WorldatWork, Deloitte Consulting and Vivient Consulting recently released results of an October 2013 survey of more than 350 publicly traded companies, 190 mostly large private, for-profit companies, and 175 nonprofit and government organizations. Results show employee incentive plans (as they term them) are alive and well (see the chart below and click through for the full report to see the full definitions for each of type of program).
Considering the type of organization, I can’t say I’m surprised at the balance or use of the specific program by organization type. That makes sense to me. What I don’t understand is the comparatively lesser use of spot awards across the board as compared to annual incentive plans. The survey defined the terms as (quoting):
- Annual incentive plan: A pay plan that rewards the accomplishment of specific results. Rewards usually are tied to expected results identified at the beginning of the performance cycle. Unlike bonuses, they are not primarily discretionary but may have a discretionary component.
- Spot awards: Recognize special contributions as they occur for a project or task, generally accomplished in a short period.
While there is value to annual incentive plans, so much more immediate benefit can be derived from reversing the investment levels in these programs. Why?
With a focus purely on results, annual incentive plans can result in unintended consequences because they can unknowingly encourage bad behaviors. These can include gaming the system to ensure results are met, but potentially not exceeded. Think of a sales executive who has achieved his numbers for the year (thereby assuring his annual incentive plan bonus) choosing to delay a contract until the next year. Or, as we saw so often in the last few years, a desire to deliver results at all costs, regardless of how those results are achieved. Think WorldCom, Enron, etc.
A focus on spot awards, instead, should recognize, reinforce and reward the demonstration of desired behaviors as well as results, balancing the way in which results are achieved with the results themselves. The immediacy of spot awards is also far more memorable and impactful for employees, helping employees know what is most needed for success and encouraging them to repeat those behaviors again and again. Additionally, research conducted by Harvard Business School professors Teresa Amabile and Steven Kramer (and published in The Progress Principle) shows that the most powerful motivator for employees is making progress in meaningful work. That’s why frequent, timely and specific recognition drives business results faster and more deeply than annual incentives.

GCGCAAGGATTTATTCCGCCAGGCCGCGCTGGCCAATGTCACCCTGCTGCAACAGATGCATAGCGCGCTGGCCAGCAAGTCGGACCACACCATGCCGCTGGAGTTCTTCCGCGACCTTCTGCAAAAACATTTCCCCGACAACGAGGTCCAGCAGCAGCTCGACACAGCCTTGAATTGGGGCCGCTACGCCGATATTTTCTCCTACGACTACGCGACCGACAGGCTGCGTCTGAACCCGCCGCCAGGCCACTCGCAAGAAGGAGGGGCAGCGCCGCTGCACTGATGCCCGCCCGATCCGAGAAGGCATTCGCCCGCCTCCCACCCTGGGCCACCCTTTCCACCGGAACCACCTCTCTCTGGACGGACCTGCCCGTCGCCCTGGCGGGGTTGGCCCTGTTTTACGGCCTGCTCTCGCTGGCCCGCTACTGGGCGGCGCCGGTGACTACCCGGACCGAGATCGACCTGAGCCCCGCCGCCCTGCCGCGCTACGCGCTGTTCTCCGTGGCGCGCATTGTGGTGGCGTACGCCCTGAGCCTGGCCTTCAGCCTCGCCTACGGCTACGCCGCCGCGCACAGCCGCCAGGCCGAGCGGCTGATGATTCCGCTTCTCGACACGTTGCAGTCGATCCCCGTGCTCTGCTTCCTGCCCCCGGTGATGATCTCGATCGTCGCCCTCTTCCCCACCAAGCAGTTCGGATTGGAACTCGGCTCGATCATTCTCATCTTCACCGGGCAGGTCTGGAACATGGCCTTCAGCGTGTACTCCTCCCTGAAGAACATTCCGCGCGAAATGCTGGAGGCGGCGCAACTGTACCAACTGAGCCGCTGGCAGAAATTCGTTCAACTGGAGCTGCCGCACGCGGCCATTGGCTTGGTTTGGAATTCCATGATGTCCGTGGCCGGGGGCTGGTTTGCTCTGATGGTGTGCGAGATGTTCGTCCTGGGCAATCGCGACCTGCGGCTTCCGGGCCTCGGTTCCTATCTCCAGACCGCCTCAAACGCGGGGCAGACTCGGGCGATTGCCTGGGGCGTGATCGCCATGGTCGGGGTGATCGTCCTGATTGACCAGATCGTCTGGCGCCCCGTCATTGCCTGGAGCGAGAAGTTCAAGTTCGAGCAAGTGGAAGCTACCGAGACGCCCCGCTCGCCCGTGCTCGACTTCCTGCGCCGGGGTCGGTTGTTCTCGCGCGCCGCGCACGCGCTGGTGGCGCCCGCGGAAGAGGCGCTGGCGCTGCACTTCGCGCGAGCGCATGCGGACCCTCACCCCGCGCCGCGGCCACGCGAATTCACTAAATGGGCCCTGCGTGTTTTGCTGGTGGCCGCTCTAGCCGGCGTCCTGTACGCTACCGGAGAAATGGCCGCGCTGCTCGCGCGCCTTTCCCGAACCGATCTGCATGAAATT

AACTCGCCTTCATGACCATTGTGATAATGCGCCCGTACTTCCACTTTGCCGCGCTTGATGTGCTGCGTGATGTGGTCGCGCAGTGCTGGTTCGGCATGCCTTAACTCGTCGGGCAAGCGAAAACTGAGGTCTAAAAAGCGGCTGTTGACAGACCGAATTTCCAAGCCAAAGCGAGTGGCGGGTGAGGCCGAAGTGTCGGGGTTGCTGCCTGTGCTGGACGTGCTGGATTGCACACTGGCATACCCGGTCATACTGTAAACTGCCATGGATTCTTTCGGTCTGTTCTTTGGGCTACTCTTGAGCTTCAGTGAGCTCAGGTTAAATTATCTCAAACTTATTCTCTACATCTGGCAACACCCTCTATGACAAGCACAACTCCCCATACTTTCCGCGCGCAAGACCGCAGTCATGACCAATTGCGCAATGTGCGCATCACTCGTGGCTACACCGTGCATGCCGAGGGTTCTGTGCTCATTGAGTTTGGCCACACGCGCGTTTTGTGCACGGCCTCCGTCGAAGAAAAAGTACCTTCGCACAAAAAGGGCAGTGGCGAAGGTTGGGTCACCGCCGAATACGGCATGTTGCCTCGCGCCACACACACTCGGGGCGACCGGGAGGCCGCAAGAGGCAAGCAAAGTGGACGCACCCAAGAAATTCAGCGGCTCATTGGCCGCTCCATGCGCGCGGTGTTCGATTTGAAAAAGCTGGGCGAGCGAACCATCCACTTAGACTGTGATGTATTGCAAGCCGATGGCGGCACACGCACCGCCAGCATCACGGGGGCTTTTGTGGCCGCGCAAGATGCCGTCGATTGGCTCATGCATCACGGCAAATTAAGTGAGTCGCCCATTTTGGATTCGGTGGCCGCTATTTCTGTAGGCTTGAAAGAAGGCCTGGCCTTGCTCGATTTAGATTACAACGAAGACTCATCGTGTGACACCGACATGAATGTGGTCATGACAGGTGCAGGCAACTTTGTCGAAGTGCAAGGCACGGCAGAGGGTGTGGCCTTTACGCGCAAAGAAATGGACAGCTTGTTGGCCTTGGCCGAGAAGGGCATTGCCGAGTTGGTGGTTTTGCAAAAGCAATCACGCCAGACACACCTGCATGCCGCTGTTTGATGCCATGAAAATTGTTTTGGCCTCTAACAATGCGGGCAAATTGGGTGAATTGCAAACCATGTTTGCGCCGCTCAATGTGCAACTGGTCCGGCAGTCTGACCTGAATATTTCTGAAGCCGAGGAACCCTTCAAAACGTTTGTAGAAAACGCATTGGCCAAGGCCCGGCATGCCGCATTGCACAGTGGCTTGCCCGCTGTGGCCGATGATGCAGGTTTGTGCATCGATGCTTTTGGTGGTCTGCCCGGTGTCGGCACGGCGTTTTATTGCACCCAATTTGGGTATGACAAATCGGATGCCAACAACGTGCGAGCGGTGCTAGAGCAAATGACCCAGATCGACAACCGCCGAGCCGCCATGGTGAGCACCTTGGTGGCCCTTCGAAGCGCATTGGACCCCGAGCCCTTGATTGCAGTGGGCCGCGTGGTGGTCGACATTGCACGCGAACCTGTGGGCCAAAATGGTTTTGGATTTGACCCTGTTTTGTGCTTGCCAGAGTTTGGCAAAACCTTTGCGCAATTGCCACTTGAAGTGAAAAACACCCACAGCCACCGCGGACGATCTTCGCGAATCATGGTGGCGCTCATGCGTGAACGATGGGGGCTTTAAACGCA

Again, both approaches serve a valuable role, but consider switching the emphasis and investment.
What incentive approaches does your company pursue? Which do you find most effective?
As Globoforce’s Head of Strategic Consulting, Derek Irvine is an internationally minded management professional with over 20 years of experience helping global companies set a higher ambition for global strategic employee recognition, leading workshops, strategy meetings and industry sessions around the world. His articles on fostering and managing a culture of appreciation through strategic recognition have been published in Businessweek, Workspan and HR Management. Derek splits his time between Dublin, Montreal and Boston. Follow Derek on Twitter at @DerekIrvine.